keyword = {tet_topic_hpc},
publisher = {IEEE},
title = {{OpenCL-based FPGA Design to Accelerate the Nodal Discontinuous Galerkin Method for Unstructured Meshes}},
doi = {10.1109/FCCM.2018.00037},
year = {2018},
}
@inproceedings{1204,
author = {Riebler, Heinrich and Vaz, Gavin Francis and Kenter, Tobias and Plessl, Christian},
booktitle = {Proc. ACM SIGPLAN Symposium on Principles and Practice of Parallel Programming (PPoPP)},
isbn = {9781450349826},
keyword = {htrop},
publisher = {ACM},
title = {{Automated Code Acceleration Targeting Heterogeneous OpenCL Devices}},
doi = {10.1145/3178487.3178534},
year = {2018},
}
@inproceedings{1590,
abstract = {We present the submatrix method, a highly parallelizable method for the approximate calculation of inverse p-th roots of large sparse symmetric matrices which are required in different scientific applications. Following the idea of Approximate Computing, we allow imprecision in the final result in order to utilize the sparsity of the input matrix and to allow massively parallel execution. For an n x n matrix, the proposed algorithm allows to distribute the calculations over n nodes with only little communication overhead. The result matrix exhibits the same sparsity pattern as the input matrix, allowing for efficient reuse of allocated data structures.
We evaluate the algorithm with respect to the error that it introduces into calculated results, as well as its performance and scalability. We demonstrate that the error is relatively limited for well-conditioned matrices and that results are still valuable for error-resilient applications like preconditioning even for ill-conditioned matrices. We discuss the execution time and scaling of the algorithm on a theoretical level and present a distributed implementation of the algorithm using MPI and OpenMP. We demonstrate the scalability of this implementation by running it on a high-performance compute cluster comprised of 1024 CPU cores, showing a speedup of 665x compared to single-threaded execution.},
author = {Lass, Michael and Mohr, Stephan and Wiebeler, Hendrik and Kühne, Thomas and Plessl, Christian},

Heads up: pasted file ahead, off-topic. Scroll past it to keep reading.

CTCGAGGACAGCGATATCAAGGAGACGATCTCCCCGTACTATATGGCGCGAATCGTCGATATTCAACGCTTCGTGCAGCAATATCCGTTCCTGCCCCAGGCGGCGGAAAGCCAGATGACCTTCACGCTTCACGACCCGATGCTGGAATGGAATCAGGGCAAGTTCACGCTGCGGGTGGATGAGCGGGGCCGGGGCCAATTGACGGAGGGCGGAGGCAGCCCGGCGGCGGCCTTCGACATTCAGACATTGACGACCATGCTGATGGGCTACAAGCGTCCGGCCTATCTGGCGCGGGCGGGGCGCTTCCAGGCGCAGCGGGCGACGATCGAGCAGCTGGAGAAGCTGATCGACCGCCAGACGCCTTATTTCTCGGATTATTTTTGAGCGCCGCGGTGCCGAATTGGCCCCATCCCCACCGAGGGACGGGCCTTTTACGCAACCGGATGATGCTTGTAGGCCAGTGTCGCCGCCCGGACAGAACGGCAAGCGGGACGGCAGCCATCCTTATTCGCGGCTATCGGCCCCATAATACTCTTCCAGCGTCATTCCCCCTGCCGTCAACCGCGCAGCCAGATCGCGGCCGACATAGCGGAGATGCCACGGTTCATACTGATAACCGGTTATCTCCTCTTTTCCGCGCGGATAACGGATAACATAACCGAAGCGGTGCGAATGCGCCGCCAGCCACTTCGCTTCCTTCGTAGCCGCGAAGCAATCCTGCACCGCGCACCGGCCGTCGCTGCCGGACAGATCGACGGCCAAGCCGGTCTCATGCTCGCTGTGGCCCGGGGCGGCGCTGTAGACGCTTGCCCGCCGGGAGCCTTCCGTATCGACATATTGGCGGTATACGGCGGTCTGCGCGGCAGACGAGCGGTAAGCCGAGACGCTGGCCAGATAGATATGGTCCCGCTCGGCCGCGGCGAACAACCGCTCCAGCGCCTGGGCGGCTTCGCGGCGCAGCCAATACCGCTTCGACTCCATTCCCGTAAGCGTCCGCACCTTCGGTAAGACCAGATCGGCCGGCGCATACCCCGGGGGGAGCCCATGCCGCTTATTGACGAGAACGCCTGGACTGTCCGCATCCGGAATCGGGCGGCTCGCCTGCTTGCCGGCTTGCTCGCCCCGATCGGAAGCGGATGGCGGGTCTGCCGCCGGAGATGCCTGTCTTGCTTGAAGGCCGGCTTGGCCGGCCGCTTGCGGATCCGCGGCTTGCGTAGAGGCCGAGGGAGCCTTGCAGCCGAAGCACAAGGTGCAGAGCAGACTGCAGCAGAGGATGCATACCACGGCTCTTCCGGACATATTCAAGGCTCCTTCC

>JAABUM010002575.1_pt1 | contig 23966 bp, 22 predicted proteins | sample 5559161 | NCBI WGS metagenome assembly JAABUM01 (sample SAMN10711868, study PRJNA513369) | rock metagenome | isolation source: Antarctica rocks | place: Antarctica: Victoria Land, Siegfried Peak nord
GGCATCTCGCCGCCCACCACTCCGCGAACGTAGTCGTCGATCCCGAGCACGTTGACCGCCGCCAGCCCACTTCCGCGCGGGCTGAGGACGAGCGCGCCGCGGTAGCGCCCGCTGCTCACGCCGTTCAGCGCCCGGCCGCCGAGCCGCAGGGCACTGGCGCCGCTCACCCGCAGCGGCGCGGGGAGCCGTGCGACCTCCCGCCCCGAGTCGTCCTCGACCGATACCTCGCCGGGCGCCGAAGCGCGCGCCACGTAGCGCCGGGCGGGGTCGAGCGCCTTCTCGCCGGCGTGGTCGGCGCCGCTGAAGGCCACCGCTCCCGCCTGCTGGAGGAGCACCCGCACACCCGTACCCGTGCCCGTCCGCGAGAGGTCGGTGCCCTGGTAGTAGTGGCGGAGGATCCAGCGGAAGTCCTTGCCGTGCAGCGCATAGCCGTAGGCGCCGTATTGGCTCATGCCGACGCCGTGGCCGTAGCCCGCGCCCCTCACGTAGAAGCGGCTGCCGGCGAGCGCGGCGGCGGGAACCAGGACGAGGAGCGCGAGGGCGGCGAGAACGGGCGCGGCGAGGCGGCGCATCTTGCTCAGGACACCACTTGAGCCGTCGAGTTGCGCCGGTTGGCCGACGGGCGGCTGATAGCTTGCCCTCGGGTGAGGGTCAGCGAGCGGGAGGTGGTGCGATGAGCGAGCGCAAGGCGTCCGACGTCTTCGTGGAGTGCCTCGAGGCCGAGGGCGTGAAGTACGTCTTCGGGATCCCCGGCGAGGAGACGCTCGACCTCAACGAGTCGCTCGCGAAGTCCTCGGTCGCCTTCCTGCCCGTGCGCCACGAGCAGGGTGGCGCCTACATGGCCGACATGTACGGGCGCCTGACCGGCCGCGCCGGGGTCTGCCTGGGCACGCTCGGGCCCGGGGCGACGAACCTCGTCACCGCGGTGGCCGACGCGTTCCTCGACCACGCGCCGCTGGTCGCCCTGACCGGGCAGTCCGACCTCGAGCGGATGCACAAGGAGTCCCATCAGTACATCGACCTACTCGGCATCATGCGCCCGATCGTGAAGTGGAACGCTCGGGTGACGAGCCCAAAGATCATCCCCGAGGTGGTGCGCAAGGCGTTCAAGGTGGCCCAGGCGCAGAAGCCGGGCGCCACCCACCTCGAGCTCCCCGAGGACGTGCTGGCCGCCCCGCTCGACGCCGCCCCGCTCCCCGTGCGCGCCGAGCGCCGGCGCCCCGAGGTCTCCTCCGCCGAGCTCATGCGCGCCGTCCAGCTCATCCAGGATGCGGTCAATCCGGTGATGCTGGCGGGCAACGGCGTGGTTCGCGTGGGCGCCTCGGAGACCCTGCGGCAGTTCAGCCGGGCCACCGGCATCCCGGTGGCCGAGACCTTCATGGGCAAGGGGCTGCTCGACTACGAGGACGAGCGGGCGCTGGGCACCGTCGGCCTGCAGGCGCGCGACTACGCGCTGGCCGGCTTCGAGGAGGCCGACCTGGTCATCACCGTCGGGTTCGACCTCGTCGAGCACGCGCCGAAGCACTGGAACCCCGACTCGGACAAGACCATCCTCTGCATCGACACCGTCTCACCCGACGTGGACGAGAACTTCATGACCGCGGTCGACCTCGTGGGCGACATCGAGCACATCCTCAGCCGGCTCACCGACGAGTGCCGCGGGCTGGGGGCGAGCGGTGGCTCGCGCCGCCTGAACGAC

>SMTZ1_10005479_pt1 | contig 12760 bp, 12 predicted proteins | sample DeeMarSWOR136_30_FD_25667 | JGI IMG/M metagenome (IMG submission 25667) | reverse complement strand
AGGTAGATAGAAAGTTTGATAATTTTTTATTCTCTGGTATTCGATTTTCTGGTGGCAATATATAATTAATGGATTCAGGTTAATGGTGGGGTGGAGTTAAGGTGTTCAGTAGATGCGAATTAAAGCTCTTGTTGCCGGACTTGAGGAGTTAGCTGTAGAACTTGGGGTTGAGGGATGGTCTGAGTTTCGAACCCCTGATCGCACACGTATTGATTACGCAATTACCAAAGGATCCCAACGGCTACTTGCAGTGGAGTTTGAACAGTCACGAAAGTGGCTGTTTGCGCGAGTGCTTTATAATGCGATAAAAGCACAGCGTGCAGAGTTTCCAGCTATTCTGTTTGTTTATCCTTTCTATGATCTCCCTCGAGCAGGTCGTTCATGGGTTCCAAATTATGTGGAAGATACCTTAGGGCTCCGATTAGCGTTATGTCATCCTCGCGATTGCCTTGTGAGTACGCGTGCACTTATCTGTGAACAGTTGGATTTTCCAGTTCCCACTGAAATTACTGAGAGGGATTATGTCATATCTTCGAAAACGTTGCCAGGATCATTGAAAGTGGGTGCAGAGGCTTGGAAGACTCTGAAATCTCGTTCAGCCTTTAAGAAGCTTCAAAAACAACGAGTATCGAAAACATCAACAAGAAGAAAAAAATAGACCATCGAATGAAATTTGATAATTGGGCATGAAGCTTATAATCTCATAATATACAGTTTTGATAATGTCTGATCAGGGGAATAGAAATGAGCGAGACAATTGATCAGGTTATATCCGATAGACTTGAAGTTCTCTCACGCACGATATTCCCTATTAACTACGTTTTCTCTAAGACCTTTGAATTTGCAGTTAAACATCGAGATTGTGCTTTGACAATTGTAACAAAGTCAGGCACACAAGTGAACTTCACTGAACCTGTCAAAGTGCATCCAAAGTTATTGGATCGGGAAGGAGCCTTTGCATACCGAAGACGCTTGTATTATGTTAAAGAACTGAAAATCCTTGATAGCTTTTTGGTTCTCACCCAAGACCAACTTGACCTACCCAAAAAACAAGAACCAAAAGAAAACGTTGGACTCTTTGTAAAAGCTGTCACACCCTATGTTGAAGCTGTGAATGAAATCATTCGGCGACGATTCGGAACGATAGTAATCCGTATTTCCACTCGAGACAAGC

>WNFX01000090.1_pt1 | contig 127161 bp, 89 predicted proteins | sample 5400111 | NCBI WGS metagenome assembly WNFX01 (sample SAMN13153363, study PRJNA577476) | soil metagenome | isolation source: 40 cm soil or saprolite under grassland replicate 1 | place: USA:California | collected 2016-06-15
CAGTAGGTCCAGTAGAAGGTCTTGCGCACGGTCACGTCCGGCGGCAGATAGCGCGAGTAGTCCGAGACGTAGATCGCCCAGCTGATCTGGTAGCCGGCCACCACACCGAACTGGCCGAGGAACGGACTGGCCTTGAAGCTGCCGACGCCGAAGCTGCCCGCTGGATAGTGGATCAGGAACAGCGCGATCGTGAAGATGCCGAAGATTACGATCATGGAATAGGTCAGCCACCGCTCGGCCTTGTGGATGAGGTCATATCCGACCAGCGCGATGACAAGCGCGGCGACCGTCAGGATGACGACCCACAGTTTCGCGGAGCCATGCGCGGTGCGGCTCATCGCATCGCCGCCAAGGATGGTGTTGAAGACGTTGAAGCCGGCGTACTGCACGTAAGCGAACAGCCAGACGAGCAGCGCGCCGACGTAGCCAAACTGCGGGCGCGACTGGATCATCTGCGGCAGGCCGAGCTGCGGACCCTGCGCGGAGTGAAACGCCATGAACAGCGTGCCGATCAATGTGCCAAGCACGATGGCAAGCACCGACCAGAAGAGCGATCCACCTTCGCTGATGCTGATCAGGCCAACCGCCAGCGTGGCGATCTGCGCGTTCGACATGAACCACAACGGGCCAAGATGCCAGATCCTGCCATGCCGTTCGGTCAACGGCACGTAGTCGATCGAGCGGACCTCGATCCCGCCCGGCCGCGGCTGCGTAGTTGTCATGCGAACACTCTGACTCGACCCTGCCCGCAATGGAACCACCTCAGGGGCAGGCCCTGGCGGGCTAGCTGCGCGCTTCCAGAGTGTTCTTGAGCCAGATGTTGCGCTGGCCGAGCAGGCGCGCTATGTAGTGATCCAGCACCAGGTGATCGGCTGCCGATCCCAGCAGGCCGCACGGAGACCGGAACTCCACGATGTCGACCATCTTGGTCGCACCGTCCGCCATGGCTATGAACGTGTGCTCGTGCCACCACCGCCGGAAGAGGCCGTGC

booktitle = {Proc. Platform for Advanced Scientific Computing (PASC) Conference},
isbn = {978-1-4503-5891-0/18/07},
keyword = {approximate computing, linear algebra, matrix inversion, matrix p-th roots, numeric algorithm, parallel computing},
location = {Basel, Switzerland},
publisher = {ACM},
title = {{A Massively Parallel Algorithm for the Approximate Calculation of Inverse p-th Roots of Large Sparse Matrices}},
doi = {10.1145/3218176.3218231},
year = {2018},
}
@article{1589,
author = {Schumacher, Jörn and Plessl, Christian and Vandelli, Wainer},
journal = {Journal of Physics: Conference Series},
publisher = {IOP Publishing},
title = {{High-Throughput and Low-Latency Network Communication with NetIO}},
doi = {10.1088/1742-6596/898/8/082003},
volume = {898},
year = {2017},
}
@inproceedings{1592,
author = {Kenter, Tobias and Förstner, Jens and Plessl, Christian},
booktitle = {Proc. Int. Conf. on Field Programmable Logic and Applications (FPL)},
keyword = {tet_topic_hpc},
publisher = {IEEE},
title = {{Flexible FPGA design for FDTD using OpenCL}},
doi = {10.23919/FPL.2017.8056844},
year = {2017},
}
@article{18,
abstract = {Branch and bound (B&B) algorithms structure the search space as a tree and eliminate infeasible solutions early by pruning subtrees that cannot lead to a valid or optimal solution. Custom hardware designs significantly accelerate the execution of these algorithms. In this article, we demonstrate a high-performance B&B implementation on FPGAs. First, we identify general elements of B&B algorithms and describe their implementation as a finite state machine. Then, we introduce workers that autonomously cooperate using work stealing to allow parallel execution and full utilization of the target FPGA. Finally, we explore advantages of instance-specific designs that target a specific problem instance to improve performance.